Raksha had never stayed away from home before college. While simply graduating from school presented the daunting task to her of having to fit in a new environment and start from scratch building relationships, she now also had to figure out the phenomenon of living away from the familiarity of the place she’d called home her entire life, and having to share her room with two utter strangers, ones who came from an entirely different background and culture. Her coping mechanism was to just not dwell on the fact that her reality was changing, and rather keep herself occupied with whatever little thing she could to divert herself.
Her first taste of hostel life came from the mess. She’d heard of it all her life, and the stories were never pleasing to listen to. The narrator was always earnestly downgrading the institution, and talking about how wonderfully and consistently bland the food would turn out, surprising them with the low standards that it kept setting for itself. “You’ll value my food once you start having mess food”, her mom would tell her every time she puffed out her cheeks in exasperation at the sight of the broccoli on her plate. And although she vehemently refused to admit the same, the damage was done long ago. Rooted deep in her brain were nightmares of the mess food she’d never tasted, and of how she’d eventually have to run home crying apologetically to her mother for all the times she’d underappreciated her cooking.
With nervous anticipation, she stepped into the enormous mess hall and cast her eyes around, her apprehension growing every second as she took in the steel tables and stools, the rusty fans which looked like they would come apart any second now, and the single empty bottle of hand-wash that stood at the edge of the washbasin. But the thing that took her aback the most was the sheer number of people vying for food at that moment. With the alternate mess option under renovation, the number of people eating at this place had essentially doubled, and it dawned upon her that she’d entered right at Rush Hour. She swept her eyes from left to right as she tried to figure out where to start. Where were the plates? Where did the seemingly endless line begin and just where did it end?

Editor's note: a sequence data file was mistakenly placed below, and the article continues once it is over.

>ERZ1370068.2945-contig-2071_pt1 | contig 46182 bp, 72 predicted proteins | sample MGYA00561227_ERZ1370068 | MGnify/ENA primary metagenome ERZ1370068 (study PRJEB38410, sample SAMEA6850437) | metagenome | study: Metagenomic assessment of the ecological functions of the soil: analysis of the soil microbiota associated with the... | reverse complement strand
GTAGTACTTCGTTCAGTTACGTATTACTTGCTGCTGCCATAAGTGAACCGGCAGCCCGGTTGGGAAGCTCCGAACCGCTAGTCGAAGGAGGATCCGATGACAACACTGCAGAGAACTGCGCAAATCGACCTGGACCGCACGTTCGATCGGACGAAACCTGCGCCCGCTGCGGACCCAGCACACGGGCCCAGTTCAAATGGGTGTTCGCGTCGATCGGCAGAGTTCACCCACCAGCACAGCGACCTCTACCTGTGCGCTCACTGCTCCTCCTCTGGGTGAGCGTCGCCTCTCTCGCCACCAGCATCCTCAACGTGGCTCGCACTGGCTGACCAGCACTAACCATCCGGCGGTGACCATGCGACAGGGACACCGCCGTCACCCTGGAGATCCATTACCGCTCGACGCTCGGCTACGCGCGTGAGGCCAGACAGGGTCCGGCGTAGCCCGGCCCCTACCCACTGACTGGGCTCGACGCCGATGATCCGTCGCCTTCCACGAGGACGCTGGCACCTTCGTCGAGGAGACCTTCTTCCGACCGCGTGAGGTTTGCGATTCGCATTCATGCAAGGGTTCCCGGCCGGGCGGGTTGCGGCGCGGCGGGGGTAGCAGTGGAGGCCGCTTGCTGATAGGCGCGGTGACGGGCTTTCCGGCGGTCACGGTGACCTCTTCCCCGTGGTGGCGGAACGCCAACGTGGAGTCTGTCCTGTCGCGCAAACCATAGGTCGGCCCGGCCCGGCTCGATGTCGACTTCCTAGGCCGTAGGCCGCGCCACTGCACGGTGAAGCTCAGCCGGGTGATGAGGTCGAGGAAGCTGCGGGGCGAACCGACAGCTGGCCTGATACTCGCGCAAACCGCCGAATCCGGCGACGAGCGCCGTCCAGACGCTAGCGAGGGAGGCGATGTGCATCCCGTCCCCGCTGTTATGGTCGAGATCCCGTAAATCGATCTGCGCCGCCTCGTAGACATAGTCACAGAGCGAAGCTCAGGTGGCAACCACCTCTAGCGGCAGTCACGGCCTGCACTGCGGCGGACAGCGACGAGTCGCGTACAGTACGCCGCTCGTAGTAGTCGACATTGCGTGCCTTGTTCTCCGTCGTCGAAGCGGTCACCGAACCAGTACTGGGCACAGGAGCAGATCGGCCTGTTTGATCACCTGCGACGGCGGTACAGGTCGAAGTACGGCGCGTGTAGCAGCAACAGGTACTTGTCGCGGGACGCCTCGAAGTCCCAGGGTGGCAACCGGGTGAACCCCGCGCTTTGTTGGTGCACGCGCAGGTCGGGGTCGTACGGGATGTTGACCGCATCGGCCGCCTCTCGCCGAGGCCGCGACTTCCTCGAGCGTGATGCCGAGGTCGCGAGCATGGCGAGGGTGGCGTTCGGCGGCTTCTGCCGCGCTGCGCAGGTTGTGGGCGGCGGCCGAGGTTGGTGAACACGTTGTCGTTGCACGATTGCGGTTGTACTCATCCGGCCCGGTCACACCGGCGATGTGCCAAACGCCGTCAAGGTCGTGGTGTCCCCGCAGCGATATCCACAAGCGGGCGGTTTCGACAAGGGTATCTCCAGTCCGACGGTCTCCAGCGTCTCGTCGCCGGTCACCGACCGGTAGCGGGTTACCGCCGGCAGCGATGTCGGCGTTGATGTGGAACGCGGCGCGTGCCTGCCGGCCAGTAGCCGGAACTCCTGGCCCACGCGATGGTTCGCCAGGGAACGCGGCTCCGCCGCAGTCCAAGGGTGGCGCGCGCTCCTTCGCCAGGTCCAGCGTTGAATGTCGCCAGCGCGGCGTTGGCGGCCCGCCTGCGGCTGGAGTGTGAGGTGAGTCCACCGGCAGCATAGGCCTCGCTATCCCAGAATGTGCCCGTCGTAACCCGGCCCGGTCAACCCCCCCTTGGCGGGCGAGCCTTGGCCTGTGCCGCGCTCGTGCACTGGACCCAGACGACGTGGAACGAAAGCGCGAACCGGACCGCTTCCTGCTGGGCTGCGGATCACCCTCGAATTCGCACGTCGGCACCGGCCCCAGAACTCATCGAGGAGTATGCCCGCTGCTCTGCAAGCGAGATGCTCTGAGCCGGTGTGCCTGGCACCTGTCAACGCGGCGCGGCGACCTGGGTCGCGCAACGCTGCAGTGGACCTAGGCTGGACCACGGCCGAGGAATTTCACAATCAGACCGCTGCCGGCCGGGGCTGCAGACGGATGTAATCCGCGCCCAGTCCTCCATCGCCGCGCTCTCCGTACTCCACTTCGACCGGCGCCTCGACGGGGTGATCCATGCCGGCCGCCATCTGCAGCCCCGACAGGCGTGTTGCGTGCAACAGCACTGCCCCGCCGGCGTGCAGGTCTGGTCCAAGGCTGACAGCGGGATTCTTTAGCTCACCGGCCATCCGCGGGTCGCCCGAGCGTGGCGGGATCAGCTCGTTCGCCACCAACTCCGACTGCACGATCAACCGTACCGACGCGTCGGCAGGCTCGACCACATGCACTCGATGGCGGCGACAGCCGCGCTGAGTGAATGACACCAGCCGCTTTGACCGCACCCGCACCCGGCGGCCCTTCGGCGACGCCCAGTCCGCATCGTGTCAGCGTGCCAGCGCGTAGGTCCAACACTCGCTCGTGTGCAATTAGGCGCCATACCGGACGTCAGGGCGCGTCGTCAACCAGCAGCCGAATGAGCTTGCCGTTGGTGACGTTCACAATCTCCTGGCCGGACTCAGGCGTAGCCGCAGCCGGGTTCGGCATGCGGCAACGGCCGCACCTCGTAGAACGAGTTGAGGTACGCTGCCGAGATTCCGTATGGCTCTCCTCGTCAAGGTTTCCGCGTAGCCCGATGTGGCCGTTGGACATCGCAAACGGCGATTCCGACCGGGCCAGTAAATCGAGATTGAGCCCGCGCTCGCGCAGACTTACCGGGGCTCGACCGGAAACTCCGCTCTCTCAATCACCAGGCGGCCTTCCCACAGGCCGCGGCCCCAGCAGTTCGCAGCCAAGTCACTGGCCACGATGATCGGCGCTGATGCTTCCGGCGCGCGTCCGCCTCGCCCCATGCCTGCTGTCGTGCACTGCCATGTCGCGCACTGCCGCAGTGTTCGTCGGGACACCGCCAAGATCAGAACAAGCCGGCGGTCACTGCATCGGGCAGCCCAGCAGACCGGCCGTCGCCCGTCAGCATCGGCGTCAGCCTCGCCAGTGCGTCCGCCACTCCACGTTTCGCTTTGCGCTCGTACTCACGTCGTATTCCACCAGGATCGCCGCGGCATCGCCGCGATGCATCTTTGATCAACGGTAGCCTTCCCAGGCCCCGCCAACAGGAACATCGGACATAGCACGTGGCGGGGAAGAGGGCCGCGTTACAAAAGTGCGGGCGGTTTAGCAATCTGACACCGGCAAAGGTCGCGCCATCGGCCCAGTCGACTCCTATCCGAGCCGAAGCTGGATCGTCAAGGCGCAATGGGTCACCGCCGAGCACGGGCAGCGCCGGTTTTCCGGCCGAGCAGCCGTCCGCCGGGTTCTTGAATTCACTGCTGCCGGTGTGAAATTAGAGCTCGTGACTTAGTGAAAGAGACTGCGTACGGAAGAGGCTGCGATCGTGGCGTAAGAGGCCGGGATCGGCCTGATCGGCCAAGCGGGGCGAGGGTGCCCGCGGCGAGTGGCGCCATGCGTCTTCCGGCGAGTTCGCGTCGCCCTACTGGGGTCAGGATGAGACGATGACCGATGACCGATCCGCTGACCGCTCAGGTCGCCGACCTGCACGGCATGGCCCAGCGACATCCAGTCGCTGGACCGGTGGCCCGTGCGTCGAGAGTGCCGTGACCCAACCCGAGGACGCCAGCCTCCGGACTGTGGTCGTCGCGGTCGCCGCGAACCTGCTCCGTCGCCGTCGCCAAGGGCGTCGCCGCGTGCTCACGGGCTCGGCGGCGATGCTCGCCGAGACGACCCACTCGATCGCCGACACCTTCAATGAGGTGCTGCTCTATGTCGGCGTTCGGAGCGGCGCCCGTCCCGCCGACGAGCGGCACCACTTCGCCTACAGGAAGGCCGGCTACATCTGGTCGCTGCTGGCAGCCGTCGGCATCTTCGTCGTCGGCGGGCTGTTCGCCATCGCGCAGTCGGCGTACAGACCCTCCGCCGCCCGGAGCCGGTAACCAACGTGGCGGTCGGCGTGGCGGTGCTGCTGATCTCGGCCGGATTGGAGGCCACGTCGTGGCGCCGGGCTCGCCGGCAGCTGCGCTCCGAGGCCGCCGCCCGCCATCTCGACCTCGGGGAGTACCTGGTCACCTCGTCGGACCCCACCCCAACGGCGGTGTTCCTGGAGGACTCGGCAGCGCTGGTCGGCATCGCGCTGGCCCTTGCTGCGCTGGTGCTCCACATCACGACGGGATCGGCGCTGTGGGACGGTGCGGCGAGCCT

As she began to make sense of her surroundings, she realised that there was increased activity in one of the regions of the huge rectangular space shared by what seemed to be more than a hundred people. As she observed, all she saw was a few flashes of light bouncing off of something metallic before it disappeared, all in split seconds. Blink and you’d miss it. A few minutes of close range observation revealed to her that this was where the plates were being given out, and that you’d need to have the eyes of an owl and the dexterity of a wild cat to even think about landing your hands on one of those. Needless to say, she was hung up a long time before she managed to get herself one. Then began the long wait in line, for a few grains of rice and whatever the liquid was in the container next to it. When she finally saw food on her plate she thought to herself, “this must be what my ancestors felt like, hunting and gathering to put food on their leaves.” It didn’t matter to her whether the food tasted good or bad, she’d earned it and she was eating it regardless of its Michelin-worthiness. She did not know how long she would hold on before the crack sounded, but at the moment she felt like she was none other than Katniss Everdeen, with her mind set on surviving the Hunger Games. And with that, she took her first step towards her transition into a fully evolved hostel resident, burning down alongside this the qualms she had regarding college-life. If she could survive the mess, she could survive just about anything.